Notable losses:

DeMarco Murray had the best season of his career in 2014 but the Cowboys didn’t put up much of a fight to keep him in Dallas. Murray, who has struggled with injuries in years past, put it all together in 2014 for his best campaign yet. The 26-year-old ran for 1,845 yards and 13 scores with 2,261 all-purpose yards. The advanced numbers also showed that Murray was also at the top of the heap last season. Pro Football Focus‘ numbers (subscription required) resulted in an overall score of 15.2, placing him fifth amongst all tailbacks in 2014. His lack of meaningful production in the passing game, fumbles, and below average blocking were his only real demerits. The Cowboys will still get to see plenty of him in 2015 when he leads the way for the Eagles.

Bruce Carter, a former second-round choice, didn’t really live up to expectations in Dallas, but he was still a desirable free agent thanks to his freakish athleticism. Despite his underwhelming body of work, he still managed to land a four-year, $17MM deal from the Bucs this offseason. Carter was given a negative grade by Pro Football Focus (subscription required) in 2014 and ranked as just the 34th best outside linebacker in a 4-3 scheme out of 40 qualified players. In 13 games (with eight starts), the 27-year-old recorded 82 total tackles with an eye-popping five interceptions and one sack.

Fellow linebacker Justin Durant left in free agency to join new coach Dan Quinn in Atlanta. Durant spent 2014 with the Cowboys and missed 10 games with a torn bicep, amassing 49 tackles in six contests. Durant finished 17th out of 40 qualifiers in Pro Football Focus’ 4-3 OLB rankings. The Cowboys “hoped” to retain the 29-year-old, but he wound up joining the fourth team in his career.

Defensive tackle Henry Melton joined the Cowboys in 2014 and played well in part-time action, recording five sacks. However, the team decided not to pick up his pricey option for 2015 and beyond, making him a free agent in March. Melton, a former fourth-round pick, broke onto the scene with the Bears in 2010, when he finished with 13 tackles and 2.5 sacks. His best season in Chicago came in 2012, when he compiled 32 tackles and six sacks, earning him a trip to the Pro Bowl and a top-six spot on Pro Football Focus’ rankings (subscription required) of defensive tackles.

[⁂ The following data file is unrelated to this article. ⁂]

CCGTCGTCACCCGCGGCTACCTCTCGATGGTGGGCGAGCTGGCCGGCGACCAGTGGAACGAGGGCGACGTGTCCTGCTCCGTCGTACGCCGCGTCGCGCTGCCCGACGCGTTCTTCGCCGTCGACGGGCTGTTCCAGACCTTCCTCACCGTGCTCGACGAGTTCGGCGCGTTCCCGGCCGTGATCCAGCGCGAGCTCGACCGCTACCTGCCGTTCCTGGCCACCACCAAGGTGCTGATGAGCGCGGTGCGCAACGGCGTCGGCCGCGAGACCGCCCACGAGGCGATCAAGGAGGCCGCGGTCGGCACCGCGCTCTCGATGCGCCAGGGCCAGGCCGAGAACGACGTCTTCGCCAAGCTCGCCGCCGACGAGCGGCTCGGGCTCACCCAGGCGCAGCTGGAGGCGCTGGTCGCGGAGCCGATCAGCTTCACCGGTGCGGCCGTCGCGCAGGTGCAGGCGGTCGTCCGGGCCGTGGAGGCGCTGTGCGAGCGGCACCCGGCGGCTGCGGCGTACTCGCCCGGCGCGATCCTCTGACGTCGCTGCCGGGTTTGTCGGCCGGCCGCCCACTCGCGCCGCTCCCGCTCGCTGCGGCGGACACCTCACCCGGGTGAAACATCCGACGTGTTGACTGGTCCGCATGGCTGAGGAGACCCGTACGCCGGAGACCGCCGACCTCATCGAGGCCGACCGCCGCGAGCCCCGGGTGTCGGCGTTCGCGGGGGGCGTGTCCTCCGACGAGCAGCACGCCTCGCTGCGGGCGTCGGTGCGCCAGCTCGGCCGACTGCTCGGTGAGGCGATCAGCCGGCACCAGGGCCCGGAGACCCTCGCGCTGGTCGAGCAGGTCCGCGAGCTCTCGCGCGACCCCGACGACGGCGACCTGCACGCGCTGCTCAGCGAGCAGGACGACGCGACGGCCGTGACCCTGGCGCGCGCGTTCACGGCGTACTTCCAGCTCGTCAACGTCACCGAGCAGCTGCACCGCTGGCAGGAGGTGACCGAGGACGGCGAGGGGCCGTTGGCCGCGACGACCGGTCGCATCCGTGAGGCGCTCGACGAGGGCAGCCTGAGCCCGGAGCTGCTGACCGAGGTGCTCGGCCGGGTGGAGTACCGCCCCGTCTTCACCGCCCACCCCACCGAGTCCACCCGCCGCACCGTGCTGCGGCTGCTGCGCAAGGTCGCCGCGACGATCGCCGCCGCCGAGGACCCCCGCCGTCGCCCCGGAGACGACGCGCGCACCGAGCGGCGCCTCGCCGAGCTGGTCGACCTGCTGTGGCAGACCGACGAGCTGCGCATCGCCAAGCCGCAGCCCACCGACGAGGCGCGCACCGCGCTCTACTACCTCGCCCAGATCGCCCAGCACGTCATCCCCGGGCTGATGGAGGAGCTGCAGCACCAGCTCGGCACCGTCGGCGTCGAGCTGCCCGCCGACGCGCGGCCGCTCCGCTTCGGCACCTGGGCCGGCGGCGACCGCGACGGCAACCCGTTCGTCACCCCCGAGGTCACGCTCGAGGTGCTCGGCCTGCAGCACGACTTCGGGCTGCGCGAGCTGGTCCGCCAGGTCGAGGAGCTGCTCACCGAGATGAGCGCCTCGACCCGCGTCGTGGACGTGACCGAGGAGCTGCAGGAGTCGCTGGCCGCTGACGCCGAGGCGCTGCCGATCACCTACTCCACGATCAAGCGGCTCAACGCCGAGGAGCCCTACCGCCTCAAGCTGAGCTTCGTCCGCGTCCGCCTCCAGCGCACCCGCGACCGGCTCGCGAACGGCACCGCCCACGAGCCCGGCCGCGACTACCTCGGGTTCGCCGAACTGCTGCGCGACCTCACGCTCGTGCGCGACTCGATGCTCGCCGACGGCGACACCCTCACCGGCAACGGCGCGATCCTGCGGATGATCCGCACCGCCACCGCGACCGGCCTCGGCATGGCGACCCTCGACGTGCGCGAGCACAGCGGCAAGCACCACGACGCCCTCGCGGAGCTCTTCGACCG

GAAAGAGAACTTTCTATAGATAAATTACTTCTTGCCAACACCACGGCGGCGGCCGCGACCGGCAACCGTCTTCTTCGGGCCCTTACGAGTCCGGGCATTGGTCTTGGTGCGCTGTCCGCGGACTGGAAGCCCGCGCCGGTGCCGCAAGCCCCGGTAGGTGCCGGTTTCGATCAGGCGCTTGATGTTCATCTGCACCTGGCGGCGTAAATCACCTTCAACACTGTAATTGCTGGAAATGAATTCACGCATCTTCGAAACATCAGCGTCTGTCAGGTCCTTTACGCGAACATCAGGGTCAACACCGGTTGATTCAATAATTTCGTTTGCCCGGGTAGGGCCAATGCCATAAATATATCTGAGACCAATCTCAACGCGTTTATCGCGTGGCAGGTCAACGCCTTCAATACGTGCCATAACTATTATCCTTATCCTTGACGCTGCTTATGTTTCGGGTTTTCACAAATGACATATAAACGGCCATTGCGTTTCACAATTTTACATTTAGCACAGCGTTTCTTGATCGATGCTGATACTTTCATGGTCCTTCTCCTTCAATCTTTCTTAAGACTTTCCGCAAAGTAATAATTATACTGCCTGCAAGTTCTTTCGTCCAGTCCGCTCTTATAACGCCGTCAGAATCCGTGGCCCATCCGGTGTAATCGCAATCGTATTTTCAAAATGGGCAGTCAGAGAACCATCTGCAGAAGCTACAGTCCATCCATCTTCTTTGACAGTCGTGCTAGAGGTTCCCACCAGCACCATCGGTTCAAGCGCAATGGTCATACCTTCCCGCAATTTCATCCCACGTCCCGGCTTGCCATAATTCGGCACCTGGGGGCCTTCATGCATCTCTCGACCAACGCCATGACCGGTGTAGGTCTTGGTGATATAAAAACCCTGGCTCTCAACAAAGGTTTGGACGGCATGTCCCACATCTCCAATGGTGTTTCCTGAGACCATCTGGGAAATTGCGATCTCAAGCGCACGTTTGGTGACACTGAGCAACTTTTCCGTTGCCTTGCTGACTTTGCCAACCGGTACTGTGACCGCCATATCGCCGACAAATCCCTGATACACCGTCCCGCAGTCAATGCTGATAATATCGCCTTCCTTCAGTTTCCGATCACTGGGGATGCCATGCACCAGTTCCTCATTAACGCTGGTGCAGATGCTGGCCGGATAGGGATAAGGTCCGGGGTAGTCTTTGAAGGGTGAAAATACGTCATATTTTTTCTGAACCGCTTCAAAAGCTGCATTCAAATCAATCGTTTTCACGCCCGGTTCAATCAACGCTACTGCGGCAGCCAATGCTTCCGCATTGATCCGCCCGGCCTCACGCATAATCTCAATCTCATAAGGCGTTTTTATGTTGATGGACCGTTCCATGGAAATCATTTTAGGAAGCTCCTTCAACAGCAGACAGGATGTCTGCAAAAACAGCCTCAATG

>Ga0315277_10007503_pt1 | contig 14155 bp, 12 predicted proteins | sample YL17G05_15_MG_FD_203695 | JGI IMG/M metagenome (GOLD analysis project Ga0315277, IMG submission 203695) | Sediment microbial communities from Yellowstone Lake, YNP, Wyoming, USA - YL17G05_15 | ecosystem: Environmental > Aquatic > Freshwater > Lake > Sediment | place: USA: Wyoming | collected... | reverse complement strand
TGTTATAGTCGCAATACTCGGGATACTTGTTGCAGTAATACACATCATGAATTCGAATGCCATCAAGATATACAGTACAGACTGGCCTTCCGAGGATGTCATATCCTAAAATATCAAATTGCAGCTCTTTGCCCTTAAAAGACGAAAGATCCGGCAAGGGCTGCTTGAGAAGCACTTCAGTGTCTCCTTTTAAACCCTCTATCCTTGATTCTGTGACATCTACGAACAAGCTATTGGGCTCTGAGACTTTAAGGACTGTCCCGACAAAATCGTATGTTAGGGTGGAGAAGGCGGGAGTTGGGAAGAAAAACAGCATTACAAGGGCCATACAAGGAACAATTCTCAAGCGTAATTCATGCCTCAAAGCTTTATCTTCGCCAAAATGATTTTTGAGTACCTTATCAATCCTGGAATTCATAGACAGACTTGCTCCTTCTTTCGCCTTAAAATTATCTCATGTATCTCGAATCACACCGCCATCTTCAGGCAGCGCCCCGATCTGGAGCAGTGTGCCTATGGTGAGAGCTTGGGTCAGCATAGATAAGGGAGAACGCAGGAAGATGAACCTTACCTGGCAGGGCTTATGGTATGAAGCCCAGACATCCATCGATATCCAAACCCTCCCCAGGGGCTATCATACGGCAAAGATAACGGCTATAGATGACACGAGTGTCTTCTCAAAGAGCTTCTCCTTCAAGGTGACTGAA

Free started eleven games at right tackle for the Cowboys in 2014, but Parnell started seven, including the two playoff games while Free was out with injuries. In February, PFR’s Luke Adams looked at the market for prospective free agent offensive tackles and while Parnell didn’t land in the first tier with the likes of Free, Bryan Bulaga, King Dunlap, and Byron Bell, Parnell was in the second tier of attractive options thanks to his solid play in limited time as a starter. He wound up inking a five-year deal with the Jaguars.


  • Acquired a 2015 seventh-round pick (No. 246; TE Geoff Swaim) from the 49ers in exchange for a 2016 sixth-round pick.

Extensions and restructures:

Scandrick still had four years remaining on his previous contract, but wasn’t happy with the terms of that deal, which called for him to make just $1.5MM in base salary in 2015. After initially not reporting to the Cowboys’ voluntary offseason workouts, the 28-year-old showed up in Dallas in May as a sign of good faith as the two sides negotiated a new contract. Scandrick ranked as the 10th-best cornerback in the NFL in 2014 out of 108 qualified players, according to Pro Football Focus’ advanced metrics (subscription required).

In order to accommodate the re-signing McClain and additional forthcoming moves, the Cowboys created some extra cap space by restructuring Tony Romo‘s contract. The move saved the team nearly $13MM in cap space. Romo, 35, had been slated to count for $27.773MM against the cap in 2015, including a $17MM base salary. Tyron Smith also helped the Cowboys out by restructuring his deal. $10MM of his pay was converted to a signing bonus.f